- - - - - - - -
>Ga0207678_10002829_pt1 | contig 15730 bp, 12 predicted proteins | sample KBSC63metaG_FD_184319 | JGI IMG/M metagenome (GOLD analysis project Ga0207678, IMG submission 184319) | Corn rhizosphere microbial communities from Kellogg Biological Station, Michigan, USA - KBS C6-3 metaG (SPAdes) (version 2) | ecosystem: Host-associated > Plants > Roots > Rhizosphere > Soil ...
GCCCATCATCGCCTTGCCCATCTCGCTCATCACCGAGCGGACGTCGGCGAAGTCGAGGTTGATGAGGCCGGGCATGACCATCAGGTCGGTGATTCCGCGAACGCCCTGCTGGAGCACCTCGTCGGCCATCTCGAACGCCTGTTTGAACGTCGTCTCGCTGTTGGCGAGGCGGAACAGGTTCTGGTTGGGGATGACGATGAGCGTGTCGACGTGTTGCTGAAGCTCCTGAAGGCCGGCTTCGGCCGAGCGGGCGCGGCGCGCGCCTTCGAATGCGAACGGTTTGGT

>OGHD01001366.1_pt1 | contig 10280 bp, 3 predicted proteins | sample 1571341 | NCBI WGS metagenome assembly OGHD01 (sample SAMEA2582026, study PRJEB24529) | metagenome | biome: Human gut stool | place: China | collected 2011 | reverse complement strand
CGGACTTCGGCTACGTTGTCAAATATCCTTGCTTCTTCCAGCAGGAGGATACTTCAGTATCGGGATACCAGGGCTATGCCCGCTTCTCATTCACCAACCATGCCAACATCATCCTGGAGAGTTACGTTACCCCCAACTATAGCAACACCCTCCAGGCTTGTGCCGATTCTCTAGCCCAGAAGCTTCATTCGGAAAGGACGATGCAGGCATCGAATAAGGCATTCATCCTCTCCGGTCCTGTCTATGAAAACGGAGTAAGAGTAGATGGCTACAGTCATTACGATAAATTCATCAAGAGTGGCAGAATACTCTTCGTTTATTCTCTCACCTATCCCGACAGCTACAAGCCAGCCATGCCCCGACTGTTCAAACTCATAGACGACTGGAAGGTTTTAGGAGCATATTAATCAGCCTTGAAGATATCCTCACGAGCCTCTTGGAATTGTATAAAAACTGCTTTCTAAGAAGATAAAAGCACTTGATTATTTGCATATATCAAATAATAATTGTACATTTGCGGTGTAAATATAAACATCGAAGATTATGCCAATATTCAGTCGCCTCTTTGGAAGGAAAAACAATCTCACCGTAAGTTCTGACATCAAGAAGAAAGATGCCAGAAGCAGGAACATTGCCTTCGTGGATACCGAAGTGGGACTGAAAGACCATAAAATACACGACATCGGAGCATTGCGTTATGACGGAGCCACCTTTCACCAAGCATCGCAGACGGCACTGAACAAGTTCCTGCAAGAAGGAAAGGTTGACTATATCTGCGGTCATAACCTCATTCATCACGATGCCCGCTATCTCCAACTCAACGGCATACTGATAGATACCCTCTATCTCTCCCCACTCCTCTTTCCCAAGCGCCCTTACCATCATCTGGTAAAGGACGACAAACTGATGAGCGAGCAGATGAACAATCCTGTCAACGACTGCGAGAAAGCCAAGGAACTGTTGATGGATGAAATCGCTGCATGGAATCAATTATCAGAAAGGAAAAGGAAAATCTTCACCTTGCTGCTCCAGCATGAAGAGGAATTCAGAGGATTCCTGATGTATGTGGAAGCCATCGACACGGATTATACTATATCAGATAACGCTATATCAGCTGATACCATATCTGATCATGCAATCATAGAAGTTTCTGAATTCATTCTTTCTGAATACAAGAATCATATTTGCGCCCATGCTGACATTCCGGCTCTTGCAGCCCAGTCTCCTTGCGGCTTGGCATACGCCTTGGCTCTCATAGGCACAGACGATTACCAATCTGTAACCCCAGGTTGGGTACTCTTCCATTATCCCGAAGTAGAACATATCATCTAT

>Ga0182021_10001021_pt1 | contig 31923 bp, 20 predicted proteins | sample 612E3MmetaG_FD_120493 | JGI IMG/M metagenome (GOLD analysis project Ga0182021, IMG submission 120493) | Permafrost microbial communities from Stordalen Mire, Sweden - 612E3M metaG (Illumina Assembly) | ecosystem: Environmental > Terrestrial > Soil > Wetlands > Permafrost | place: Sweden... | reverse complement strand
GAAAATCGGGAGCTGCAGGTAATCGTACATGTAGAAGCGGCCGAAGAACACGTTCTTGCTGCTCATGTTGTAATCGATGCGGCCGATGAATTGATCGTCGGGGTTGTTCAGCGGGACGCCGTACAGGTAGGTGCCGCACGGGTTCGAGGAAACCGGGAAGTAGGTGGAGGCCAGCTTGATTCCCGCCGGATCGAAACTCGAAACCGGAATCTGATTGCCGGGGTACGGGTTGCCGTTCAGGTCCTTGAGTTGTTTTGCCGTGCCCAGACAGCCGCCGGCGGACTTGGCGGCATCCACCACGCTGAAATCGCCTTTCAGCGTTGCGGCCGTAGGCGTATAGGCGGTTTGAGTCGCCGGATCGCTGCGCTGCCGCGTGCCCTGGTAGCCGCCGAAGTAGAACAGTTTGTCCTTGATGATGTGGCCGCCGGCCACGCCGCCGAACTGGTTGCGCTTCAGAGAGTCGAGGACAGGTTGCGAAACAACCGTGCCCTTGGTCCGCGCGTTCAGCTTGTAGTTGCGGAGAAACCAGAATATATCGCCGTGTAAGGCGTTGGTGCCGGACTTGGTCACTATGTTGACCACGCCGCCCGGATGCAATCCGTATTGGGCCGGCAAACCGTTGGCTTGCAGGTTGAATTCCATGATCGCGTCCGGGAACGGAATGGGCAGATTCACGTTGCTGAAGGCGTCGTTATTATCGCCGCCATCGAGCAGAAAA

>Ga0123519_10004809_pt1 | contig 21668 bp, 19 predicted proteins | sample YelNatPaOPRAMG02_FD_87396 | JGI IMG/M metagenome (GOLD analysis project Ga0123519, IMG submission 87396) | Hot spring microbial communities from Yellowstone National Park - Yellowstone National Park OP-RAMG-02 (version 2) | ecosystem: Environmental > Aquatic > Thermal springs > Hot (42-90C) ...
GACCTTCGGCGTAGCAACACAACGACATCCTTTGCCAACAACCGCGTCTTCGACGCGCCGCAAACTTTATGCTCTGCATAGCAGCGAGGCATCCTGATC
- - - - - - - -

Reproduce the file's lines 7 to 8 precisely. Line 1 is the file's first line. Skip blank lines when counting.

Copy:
>Ga0123519_10004809_pt1 | contig 21668 bp, 19 predicted proteins | sample YelNatPaOPRAMG02_FD_87396 | JGI IMG/M metagenome (GOLD analysis project Ga0123519, IMG submission 87396) | Hot spring microbial communities from Yellowstone National Park - Yellowstone National Park OP-RAMG-02 (version 2) | ecosystem: Environmental > Aquatic > Thermal springs > Hot (42-90C) ...
GACCTTCGGCGTAGCAACACAACGACATCCTTTGCCAACAACCGCGTCTTCGACGCGCCGCAAACTTTATGCTCTGCATAGCAGCGAGGCATCCTGATC